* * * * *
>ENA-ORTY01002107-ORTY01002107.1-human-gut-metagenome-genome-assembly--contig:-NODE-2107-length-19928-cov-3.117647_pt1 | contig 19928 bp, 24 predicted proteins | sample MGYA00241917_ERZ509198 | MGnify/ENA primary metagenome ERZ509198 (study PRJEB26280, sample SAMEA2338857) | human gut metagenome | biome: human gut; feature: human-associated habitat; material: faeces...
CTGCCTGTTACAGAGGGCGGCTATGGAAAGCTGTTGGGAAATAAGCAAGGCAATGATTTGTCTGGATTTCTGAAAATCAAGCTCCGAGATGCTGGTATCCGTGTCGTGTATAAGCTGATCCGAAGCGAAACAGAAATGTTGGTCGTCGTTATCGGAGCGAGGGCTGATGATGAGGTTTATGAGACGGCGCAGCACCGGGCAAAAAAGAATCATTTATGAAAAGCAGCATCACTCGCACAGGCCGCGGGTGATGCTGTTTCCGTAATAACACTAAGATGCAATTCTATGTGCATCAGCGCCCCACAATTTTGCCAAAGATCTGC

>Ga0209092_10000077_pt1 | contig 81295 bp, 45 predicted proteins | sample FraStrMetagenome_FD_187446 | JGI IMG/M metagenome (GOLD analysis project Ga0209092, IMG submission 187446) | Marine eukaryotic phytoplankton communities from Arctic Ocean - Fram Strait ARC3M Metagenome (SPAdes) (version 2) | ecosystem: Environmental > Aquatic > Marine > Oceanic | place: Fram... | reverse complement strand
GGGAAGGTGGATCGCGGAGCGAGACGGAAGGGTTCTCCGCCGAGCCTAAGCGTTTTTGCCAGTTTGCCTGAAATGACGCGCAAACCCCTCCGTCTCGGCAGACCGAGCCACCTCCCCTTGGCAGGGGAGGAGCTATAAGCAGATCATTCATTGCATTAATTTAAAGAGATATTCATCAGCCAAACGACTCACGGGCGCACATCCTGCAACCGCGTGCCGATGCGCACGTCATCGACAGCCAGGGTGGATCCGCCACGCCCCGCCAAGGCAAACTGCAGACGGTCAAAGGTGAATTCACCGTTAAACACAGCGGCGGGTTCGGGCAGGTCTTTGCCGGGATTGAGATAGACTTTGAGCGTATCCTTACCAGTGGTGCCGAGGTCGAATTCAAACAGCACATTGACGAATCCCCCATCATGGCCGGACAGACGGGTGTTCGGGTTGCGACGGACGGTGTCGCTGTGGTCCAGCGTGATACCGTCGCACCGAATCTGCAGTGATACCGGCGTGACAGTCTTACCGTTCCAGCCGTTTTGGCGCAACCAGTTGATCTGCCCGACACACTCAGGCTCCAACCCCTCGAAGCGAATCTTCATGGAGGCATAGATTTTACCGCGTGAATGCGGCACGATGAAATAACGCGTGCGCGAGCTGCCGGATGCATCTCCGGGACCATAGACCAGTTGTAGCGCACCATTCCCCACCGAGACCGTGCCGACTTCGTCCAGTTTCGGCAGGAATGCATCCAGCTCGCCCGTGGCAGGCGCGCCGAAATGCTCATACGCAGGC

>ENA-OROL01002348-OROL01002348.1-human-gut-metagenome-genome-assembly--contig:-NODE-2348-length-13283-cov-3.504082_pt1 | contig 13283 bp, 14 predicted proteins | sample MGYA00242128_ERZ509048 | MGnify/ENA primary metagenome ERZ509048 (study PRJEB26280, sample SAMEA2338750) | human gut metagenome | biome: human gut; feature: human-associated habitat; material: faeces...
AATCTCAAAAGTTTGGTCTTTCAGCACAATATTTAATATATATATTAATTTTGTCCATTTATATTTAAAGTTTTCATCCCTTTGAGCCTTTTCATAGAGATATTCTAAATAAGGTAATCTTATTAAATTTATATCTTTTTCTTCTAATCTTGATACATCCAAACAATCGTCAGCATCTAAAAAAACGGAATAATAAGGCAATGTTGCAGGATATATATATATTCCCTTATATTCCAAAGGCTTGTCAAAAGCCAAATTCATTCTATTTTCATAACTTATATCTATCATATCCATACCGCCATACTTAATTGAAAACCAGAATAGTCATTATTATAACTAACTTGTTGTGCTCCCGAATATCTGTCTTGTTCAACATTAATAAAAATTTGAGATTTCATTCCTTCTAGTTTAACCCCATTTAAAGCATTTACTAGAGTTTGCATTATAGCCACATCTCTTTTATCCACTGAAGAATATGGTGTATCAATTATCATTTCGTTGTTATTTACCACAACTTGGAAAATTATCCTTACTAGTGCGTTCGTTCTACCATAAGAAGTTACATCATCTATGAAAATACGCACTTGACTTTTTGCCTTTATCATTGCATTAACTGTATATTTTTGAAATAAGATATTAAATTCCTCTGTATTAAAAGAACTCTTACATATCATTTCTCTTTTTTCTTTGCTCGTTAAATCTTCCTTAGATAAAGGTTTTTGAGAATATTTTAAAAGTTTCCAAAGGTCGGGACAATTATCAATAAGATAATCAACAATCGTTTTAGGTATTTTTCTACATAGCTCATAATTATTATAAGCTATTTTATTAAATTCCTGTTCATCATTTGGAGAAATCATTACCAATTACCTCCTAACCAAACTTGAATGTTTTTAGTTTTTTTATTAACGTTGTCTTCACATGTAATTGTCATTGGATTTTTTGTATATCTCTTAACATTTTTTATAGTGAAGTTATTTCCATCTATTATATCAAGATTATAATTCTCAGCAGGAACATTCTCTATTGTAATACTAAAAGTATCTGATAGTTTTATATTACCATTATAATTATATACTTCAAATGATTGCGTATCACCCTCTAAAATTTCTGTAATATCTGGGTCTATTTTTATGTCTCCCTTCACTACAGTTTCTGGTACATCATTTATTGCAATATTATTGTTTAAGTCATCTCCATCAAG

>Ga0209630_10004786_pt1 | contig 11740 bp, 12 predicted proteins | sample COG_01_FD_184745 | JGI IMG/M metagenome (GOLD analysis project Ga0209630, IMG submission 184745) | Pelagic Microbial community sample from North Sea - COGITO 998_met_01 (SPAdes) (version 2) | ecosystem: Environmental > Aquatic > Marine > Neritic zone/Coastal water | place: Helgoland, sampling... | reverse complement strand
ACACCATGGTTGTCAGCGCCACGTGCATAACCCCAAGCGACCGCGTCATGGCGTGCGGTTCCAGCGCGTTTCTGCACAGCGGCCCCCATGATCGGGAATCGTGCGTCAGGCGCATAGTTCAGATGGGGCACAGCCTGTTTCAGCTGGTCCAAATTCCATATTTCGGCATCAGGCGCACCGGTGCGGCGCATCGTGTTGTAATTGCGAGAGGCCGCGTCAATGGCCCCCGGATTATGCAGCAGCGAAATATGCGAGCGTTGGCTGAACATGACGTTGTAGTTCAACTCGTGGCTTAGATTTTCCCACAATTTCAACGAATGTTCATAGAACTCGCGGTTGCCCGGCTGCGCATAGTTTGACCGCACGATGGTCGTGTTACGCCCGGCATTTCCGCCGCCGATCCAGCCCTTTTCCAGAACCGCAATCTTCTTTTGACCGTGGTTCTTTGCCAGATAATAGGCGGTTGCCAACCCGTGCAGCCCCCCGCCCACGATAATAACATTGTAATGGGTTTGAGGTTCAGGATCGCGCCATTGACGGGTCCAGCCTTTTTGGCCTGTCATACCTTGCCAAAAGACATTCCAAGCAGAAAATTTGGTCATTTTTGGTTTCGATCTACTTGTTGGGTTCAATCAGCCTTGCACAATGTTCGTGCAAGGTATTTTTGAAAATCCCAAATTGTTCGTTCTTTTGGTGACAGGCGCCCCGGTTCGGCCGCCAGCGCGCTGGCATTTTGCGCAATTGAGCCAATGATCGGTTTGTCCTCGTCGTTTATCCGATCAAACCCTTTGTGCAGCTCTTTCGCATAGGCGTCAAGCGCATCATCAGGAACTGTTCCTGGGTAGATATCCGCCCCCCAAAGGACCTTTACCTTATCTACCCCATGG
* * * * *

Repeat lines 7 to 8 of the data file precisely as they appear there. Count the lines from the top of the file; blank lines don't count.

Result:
>Ga0209630_10004786_pt1 | contig 11740 bp, 12 predicted proteins | sample COG_01_FD_184745 | JGI IMG/M metagenome (GOLD analysis project Ga0209630, IMG submission 184745) | Pelagic Microbial community sample from North Sea - COGITO 998_met_01 (SPAdes) (version 2) | ecosystem: Environmental > Aquatic > Marine > Neritic zone/Coastal water | place: Helgoland, sampling... | reverse complement strand
ACACCATGGTTGTCAGCGCCACGTGCATAACCCCAAGCGACCGCGTCATGGCGTGCGGTTCCAGCGCGTTTCTGCACAGCGGCCCCCATGATCGGGAATCGTGCGTCAGGCGCATAGTTCAGATGGGGCACAGCCTGTTTCAGCTGGTCCAAATTCCATATTTCGGCATCAGGCGCACCGGTGCGGCGCATCGTGTTGTAATTGCGAGAGGCCGCGTCAATGGCCCCCGGATTATGCAGCAGCGAAATATGCGAGCGTTGGCTGAACATGACGTTGTAGTTCAACTCGTGGCTTAGATTTTCCCACAATTTCAACGAATGTTCATAGAACTCGCGGTTGCCCGGCTGCGCATAGTTTGACCGCACGATGGTCGTGTTACGCCCGGCATTTCCGCCGCCGATCCAGCCCTTTTCCAGAACCGCAATCTTCTTTTGACCGTGGTTCTTTGCCAGATAATAGGCGGTTGCCAACCCGTGCAGCCCCCCGCCCACGATAATAACATTGTAATGGGTTTGAGGTTCAGGATCGCGCCATTGACGGGTCCAGCCTTTTTGGCCTGTCATACCTTGCCAAAAGACATTCCAAGCAGAAAATTTGGTCATTTTTGGTTTCGATCTACTTGTTGGGTTCAATCAGCCTTGCACAATGTTCGTGCAAGGTATTTTTGAAAATCCCAAATTGTTCGTTCTTTTGGTGACAGGCGCCCCGGTTCGGCCGCCAGCGCGCTGGCATTTTGCGCAATTGAGCCAATGATCGGTTTGTCCTCGTCGTTTATCCGATCAAACCCTTTGTGCAGCTCTTTCGCATAGGCGTCAAGCGCATCATCAGGAACTGTTCCTGGGTAGATATCCGCCCCCCAAAGGACCTTTACCTTATCTACCCCATGG